Corsano, Chris: The Key (Became The Important Thing [& Then Just Faded Away]) (Vinyl LP)
Corsano, Chris: The Key (Became The Important Thing [& Then Just Faded Away]) (Vinyl LP)

Corsano, Chris: The Key (Became The Important Thing [& Then Just Faded Away]) (Vinyl LP)

Regular price €31.95 €0.00 Unit price per

Drummer Chris Corsano is a tireless collaborator. Among the 150 or so albums that he’s contributed to over the past 25 years, only six have been credited to Chris alone, which makes the existence of The Key (Became The Important Thing [& Then Just Faded Away]) a rare instance of Chris going deep on his own vision.

Indeed, this album finds him involved in every aspect of the process, from making the string-drums that the music is based upon, to playing all parts of the music, mixing them, and doing the cover art, too. Frankly, we’re surprised Chris didn’t self-release it as well—but we’re also psyched that he didn’t. This is a special album, bringing his encompassing focus on free improvisation and noise into a granular fusion with acoustic experiments and ideations of hard rock riffing and the post-punk sound.

In Chris Corsano’s collaborations over time with Paul Flaherty, Joe McPhee, Dredd Foole, Michael Flower, Paul Dunmall, Bill Orcutt, Nate Wooley, Mette Rasmussen, C. Spencer Yeh, Ben Chasny & Sir Richard Bishop (as individuals, and together as Rangda), Bill Nace, Wally Shoup, Evan Parker and dozens of other players, it’s clear the vibe may get intense / heavy / OUT. Accessing this place, in itself, is an incredible calling—but on The Key (Became The Important Thing [& Then Just Faded Away]), the intensity radiates entirely from inside Chris’s process, in conversation with himself. And that’s something that hit a bit different once he was done making it.

The pieces here were largely built out of Chris’s string drum playing, utilizing a setup he’s created involving a silicone string, stretched across a snare drum with a bridge. When the string is hit, it resonates the drum—a conception similar to that of the banjo, but with more of a bass tone. Several songs focus on Chris playing a bass string drum with a full kit, while the basic parts of two other pieces (“I Don’t Have Missions,” “The Full-Measure Wash Down”) implied possibilities for full band arrangements which Chris was compelled to respond to himself.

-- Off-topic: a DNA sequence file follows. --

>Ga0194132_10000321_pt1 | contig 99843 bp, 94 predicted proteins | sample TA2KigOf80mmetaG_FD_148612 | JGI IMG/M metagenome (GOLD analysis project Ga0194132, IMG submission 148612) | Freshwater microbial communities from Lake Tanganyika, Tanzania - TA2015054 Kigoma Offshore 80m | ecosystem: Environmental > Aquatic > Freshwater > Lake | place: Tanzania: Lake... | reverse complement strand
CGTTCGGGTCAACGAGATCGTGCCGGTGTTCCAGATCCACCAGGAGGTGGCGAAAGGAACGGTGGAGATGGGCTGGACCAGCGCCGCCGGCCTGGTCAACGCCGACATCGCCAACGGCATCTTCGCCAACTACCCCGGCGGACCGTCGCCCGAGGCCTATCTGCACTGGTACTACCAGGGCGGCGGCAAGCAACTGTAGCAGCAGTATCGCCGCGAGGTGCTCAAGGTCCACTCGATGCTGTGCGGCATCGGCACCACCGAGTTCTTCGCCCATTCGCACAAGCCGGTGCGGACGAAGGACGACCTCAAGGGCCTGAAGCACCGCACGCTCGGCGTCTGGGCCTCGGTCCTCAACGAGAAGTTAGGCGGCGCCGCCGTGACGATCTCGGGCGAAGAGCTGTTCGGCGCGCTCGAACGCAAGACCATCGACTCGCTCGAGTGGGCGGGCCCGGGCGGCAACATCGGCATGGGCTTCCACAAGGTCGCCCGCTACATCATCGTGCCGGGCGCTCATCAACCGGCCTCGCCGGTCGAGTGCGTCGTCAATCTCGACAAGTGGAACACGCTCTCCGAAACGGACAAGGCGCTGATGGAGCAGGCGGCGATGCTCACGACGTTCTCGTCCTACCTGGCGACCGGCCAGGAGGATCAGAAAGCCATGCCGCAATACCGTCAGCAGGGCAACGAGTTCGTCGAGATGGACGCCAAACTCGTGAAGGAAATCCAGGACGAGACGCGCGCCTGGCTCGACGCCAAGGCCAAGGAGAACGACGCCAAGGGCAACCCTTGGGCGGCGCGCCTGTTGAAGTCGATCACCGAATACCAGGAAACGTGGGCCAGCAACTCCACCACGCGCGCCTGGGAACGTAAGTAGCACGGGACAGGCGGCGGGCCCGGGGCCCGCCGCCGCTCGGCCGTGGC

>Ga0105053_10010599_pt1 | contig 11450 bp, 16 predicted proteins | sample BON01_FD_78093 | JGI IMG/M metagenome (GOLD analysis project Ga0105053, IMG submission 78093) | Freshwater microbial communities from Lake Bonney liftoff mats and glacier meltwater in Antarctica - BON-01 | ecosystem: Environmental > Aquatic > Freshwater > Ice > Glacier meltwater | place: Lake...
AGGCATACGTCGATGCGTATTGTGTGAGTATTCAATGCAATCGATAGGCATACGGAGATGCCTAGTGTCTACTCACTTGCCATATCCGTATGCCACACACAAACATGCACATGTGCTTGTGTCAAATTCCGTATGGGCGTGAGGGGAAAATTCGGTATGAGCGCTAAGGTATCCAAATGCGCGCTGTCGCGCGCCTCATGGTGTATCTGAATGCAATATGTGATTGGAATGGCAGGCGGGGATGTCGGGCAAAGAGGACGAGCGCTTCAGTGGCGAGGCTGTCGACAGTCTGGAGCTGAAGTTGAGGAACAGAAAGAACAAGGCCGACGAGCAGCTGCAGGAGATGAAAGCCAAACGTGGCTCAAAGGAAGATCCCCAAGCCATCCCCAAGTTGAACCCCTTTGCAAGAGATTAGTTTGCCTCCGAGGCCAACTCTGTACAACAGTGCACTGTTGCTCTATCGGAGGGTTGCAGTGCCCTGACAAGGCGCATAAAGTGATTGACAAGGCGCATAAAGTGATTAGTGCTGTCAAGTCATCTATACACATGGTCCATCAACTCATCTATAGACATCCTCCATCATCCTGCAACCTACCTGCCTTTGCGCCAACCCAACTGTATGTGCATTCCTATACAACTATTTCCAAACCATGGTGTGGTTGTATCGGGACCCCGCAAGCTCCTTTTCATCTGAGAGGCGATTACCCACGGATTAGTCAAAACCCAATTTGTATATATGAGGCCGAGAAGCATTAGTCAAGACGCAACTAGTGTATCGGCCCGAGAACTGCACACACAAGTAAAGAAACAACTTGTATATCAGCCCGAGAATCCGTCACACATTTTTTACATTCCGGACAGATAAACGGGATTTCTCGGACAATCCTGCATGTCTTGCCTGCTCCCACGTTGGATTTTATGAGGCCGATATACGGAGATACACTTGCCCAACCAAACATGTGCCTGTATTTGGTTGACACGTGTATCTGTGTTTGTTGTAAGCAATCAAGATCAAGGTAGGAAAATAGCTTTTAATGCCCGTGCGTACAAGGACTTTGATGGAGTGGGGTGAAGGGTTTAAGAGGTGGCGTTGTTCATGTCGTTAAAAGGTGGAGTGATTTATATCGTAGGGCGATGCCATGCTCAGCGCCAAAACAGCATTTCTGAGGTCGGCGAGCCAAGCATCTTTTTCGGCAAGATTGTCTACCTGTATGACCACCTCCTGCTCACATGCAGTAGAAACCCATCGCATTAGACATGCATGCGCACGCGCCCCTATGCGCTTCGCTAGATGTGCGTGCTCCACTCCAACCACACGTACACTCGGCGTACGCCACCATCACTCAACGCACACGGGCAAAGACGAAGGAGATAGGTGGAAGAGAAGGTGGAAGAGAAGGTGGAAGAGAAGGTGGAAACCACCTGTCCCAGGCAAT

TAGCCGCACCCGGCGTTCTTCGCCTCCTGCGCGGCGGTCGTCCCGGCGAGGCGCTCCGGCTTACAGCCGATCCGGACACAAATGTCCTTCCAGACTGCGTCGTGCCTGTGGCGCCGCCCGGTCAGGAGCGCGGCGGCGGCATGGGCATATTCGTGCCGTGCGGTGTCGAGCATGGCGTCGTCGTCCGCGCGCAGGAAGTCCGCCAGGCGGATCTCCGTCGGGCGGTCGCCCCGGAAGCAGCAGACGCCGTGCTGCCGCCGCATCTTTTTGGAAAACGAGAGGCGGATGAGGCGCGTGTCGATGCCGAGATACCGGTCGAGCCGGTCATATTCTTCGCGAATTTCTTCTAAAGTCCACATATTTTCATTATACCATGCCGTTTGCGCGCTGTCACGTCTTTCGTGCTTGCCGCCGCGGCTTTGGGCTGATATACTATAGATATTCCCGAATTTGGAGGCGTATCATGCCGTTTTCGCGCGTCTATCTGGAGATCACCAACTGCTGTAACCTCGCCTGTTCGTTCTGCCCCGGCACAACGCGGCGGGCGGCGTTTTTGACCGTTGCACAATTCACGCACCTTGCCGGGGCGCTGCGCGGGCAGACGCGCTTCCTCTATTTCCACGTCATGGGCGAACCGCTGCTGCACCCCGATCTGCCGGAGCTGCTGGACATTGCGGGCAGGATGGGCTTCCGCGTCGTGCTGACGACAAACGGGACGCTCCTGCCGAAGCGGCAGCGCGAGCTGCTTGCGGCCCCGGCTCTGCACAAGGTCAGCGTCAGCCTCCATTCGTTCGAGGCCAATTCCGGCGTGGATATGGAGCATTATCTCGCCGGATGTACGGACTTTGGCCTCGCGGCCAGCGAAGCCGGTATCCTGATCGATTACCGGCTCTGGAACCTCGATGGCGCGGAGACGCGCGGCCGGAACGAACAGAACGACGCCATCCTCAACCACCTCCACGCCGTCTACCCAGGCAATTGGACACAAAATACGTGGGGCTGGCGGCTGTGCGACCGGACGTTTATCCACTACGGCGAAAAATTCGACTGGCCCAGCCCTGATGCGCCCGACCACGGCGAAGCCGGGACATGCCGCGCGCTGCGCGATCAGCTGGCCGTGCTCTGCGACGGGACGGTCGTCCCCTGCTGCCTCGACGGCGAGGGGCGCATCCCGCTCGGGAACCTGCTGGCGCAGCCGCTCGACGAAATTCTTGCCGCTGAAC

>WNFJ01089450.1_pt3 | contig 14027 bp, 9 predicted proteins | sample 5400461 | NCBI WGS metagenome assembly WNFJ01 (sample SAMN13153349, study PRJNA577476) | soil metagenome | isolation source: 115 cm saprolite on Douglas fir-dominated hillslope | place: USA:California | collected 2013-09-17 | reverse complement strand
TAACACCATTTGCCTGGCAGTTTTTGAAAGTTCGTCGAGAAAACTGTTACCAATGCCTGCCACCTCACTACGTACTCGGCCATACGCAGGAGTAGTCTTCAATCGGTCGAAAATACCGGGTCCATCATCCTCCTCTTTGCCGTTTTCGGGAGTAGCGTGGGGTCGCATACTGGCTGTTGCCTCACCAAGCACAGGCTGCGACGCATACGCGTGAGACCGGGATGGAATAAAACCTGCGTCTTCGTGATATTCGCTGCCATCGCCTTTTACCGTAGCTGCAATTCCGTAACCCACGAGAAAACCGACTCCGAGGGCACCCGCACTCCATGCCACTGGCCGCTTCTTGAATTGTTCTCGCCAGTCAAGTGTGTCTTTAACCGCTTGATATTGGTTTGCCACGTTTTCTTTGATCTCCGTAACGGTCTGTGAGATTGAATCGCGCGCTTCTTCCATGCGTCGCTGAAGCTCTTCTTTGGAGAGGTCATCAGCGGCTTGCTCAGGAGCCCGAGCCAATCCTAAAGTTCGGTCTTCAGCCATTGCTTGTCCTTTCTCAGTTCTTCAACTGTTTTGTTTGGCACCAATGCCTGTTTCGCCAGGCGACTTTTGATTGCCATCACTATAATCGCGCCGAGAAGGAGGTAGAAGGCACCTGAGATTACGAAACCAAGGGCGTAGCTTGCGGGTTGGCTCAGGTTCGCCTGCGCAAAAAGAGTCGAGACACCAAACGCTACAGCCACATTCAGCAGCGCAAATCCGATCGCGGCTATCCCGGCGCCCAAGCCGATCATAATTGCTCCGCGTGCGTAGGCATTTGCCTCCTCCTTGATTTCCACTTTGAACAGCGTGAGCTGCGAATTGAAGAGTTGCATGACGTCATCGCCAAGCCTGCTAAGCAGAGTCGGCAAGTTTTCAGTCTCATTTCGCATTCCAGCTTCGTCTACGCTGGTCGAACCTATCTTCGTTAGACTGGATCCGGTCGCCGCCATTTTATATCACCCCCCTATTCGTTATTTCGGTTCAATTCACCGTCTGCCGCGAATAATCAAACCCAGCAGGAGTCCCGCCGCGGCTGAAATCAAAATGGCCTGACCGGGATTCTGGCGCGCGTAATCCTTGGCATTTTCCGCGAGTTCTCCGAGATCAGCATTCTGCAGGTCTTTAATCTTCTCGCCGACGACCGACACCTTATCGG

This isn’t the first time he’s made overdubbed music, Corsano-on-Corsano style—jump in the Bandcamp time machine to hear the Corsano “Band”s 2010 release, High and Dry—but it did have the effect of feeling unusually personal. The process of exploration and discovery uniquely informed and shaped the music, implying not just sounds and passages, but structures of songs themselves. In addition to the several synapse-clearing full-band arrangements, Chris’ solo drumkit performances with the bass string drum take flight, the shape of their movement based on interaction with its marvellous acoustics.

Further, Chris’s guitar playing on “I Don’t Have Missions,” a semi-unconscious attempt to Frankenstein together the influences of several of his six-string collaborators, locates a new awesome space in his music facilitated through and furthering the sounds found playing the string drum. All the results on the tape, when listened back, found a higher order, transcending sequences of experimentation and technique, becoming much more than the sum of an internal conversation, standing together as a set of insistently compelling pieces of a whole.

And so they became The Key (Became the Important Thing [& Then Just Faded Away]). They unlocked something in Chris Corsano —and us too.

  1. I Don’t Have Missions
  2. Collapsed in Four Parts
  3. Low Experience
  4. Unlike An Empty Box
  5. The Full-Measure Wash Down
  6. Everything I Tried To Understand Wasn’t Understandable at All

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